To say the market has become cut-throat is an understatement. A very small detached house at 4 Lucy Avenue in Scarborough has sparked a bidding war with its listing price of $399,900. The fact that the property appears to be the size of a single car garage hasn’t deterred buyers.
Real estate agent Cheri McCann of Toronto-based McCann Realty Group Ltd. had a feeling the tactic would attract some buzz – and of course, press. “It’s the cheapest house in Toronto that we’ve found – unless we’ve missed something,” says McCann.
She expects offers to come in at well over the $400,000 mark though she refused to speculate on how much it could actually rise to.
This past July, BNNBloomberg reported that bidding wars were making a “comeback” and that buyers were often countering each other with 10 or even 20 per cent more than the asking price. If this is happening despite tighter mortgage regulations and punitive taxes on foreign buyers, then buyer desperation is greater than imagined.
The Lucy Avenue house, for example, has seen a steady stream of potential buyers, mostly young couples looking for their starter home. Similarly-sized homes have been listed closer to the $550,000 mark. Tiny home prices have often been listed at exorbitant prices in Toronto. That hasn’t stopped would-be homeowners from viewing or buying them for over the asking price.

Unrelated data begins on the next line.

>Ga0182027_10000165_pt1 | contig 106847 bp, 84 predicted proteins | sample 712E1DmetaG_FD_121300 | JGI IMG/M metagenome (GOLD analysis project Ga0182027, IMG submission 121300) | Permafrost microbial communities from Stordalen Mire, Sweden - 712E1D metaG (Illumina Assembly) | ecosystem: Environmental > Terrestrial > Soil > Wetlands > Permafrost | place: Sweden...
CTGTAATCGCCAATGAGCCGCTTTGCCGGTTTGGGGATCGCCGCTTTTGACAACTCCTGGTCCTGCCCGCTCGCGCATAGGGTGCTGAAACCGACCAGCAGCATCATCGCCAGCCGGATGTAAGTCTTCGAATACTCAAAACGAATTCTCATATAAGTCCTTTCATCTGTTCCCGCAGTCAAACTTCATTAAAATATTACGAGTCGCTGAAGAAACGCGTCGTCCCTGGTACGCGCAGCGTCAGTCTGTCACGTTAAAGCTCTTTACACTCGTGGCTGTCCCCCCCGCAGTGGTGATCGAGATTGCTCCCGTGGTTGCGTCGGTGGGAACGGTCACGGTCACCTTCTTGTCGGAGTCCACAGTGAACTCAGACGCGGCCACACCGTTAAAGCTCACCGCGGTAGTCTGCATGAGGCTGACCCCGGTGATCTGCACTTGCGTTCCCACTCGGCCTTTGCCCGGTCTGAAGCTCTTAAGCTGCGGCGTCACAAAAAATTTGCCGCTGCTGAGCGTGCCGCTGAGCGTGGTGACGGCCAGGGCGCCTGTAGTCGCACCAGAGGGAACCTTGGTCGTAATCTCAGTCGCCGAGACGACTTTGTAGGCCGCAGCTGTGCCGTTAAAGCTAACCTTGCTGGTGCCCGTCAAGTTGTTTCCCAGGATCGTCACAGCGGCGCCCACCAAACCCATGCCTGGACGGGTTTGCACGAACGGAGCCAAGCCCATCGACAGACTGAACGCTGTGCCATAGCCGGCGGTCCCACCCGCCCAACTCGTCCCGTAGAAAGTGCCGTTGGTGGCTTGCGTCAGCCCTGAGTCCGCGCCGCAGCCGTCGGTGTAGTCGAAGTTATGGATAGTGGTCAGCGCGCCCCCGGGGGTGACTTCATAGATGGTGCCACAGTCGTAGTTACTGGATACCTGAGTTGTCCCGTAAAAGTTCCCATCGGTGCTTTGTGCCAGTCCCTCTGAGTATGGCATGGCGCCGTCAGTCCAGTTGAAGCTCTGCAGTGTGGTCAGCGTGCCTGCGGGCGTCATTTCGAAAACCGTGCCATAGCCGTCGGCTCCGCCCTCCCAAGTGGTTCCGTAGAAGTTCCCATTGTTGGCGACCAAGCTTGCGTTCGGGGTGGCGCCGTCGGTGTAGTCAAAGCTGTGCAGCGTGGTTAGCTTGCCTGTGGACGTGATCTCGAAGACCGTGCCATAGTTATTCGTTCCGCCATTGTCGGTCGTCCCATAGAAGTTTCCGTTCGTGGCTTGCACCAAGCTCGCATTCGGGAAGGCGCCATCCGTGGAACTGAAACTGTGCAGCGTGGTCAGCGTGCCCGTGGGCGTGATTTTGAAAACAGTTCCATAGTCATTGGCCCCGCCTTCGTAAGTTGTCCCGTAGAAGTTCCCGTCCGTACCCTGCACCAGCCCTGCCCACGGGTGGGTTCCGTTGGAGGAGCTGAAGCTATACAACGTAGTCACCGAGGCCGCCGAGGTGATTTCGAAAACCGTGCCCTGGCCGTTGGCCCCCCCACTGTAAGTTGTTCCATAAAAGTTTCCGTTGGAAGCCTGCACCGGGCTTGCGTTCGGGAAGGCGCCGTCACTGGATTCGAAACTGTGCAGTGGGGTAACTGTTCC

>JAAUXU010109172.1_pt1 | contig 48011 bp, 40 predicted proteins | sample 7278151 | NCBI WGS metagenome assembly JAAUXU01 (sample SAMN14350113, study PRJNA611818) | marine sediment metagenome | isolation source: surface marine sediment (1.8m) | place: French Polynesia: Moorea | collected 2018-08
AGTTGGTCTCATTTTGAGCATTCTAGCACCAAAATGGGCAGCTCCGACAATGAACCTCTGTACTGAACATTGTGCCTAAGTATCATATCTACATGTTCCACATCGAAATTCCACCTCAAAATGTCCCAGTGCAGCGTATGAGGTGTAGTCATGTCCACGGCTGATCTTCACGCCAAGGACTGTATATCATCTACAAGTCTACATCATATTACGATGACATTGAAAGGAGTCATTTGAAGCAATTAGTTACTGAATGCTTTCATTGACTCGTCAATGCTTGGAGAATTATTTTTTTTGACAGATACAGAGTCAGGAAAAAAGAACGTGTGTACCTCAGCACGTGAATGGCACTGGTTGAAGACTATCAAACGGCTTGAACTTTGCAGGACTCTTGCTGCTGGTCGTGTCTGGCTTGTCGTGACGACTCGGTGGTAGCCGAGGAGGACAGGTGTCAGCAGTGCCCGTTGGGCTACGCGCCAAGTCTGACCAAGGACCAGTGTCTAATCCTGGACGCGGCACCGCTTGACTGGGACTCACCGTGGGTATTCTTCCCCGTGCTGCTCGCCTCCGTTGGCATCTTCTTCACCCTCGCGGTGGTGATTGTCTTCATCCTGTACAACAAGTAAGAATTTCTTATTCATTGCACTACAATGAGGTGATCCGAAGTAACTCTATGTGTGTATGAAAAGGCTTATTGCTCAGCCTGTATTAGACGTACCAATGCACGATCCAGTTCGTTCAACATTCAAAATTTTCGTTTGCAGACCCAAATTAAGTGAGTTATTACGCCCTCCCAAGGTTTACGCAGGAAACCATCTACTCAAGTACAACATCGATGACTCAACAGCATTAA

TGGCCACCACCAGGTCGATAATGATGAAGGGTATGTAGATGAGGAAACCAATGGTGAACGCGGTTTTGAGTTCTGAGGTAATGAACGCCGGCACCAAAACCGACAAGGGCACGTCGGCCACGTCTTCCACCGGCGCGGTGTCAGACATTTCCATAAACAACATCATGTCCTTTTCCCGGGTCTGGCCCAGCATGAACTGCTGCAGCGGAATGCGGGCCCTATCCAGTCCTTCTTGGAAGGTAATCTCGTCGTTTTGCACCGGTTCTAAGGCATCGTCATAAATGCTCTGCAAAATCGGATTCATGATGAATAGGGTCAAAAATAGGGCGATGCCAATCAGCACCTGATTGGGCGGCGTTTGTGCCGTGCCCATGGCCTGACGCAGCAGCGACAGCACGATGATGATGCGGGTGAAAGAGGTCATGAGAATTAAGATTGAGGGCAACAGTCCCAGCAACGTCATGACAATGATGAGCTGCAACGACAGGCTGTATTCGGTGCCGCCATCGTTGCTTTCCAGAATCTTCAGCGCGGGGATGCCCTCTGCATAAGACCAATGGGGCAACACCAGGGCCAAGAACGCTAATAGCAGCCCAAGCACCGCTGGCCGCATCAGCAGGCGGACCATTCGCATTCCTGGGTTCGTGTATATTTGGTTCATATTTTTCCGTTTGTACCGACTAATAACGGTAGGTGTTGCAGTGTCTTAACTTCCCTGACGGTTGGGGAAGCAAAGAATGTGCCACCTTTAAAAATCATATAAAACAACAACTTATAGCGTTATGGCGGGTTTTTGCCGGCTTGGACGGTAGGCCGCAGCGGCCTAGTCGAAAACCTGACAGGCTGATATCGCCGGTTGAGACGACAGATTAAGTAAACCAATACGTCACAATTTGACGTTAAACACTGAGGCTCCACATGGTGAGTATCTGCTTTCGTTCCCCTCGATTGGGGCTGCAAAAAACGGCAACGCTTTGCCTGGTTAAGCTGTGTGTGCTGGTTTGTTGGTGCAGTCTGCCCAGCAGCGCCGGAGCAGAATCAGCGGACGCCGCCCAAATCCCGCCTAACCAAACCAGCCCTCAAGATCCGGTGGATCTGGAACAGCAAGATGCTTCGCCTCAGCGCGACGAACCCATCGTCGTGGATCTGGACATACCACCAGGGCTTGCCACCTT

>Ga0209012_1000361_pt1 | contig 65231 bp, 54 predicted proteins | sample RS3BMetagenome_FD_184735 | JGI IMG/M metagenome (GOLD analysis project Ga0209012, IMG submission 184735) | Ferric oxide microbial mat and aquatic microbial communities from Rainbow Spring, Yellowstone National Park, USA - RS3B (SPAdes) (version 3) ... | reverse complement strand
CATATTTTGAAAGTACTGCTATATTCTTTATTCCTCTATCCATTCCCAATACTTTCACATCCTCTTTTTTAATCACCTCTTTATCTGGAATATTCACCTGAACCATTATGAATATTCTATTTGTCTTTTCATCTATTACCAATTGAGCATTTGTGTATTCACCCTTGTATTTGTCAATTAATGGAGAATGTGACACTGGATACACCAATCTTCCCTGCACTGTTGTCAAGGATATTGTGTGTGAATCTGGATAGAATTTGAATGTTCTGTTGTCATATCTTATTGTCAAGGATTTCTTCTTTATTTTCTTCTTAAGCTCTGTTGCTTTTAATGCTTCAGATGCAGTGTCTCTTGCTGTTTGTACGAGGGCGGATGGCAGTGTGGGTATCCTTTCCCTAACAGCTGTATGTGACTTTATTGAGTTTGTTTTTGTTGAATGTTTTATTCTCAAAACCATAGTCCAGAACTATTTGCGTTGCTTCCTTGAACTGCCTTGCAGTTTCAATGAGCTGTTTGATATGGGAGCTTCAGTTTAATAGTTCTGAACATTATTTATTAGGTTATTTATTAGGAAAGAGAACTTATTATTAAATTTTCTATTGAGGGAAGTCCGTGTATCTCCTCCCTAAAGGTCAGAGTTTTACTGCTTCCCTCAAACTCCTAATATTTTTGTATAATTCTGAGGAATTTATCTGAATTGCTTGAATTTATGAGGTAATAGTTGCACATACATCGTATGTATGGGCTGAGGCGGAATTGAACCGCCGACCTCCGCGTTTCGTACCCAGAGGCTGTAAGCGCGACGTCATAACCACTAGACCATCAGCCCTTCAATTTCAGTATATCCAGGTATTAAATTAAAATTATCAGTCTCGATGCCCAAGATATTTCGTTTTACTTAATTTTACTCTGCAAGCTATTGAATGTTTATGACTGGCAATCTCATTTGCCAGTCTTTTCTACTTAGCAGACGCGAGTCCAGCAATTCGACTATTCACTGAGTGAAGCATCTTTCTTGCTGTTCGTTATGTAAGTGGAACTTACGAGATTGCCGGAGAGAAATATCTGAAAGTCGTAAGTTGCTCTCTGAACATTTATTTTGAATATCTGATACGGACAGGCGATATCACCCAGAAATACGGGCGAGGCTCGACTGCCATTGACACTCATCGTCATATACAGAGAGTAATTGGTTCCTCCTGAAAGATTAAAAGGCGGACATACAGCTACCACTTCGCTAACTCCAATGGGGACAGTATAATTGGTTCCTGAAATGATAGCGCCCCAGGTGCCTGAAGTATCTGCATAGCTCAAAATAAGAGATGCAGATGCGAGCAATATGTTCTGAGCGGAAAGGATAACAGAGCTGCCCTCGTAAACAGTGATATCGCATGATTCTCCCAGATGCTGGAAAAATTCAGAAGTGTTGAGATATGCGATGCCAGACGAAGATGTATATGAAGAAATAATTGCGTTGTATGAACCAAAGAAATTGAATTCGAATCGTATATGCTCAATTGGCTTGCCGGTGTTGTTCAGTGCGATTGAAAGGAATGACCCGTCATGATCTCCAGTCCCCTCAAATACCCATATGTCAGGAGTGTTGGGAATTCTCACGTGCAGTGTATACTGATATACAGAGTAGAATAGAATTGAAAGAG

“We have had a ton of showings,” says McCann, who notes that the house is being sold “as is,” – without that all-important home inspection. Anyone remember the movie ‘The Money Pit’ starring Tom Hanks? It should be required viewing for buyers who will lay down cash without an inspection.
While the property’s basement is unfinished, the kitchen has been updated with some newer appliances. And that bathroom has not been updated – though “the plumbing works” according to the owners. Ah, good to know!
“It’s cute as a button,” says McCann. “It’s a cul-de-sac – there’s one way in, one way out.”
It’s a listing the falls on the heels of the now-famous $599,000 garage listing in the Northern Beaches that sat on a 20 x 100 square foot lot. Described on the realtors website as a “rare opportunity for someone looking to build in desirable Danforth Village” that’s close to the subway line, schools, shops and restaurants, many gawked at the price tag.
Real estate broker Nima Khadem told CBC News it’s a “really interesting” property: “This one is a unique situation, and given the current fact that properties have gotten so expensive, it puts property like this in high demand — because people can buy this, put up a structure on it, and it can be a great condo alternative.”
Everyone in small town Ontario is shaking their heads right about now with disbelief.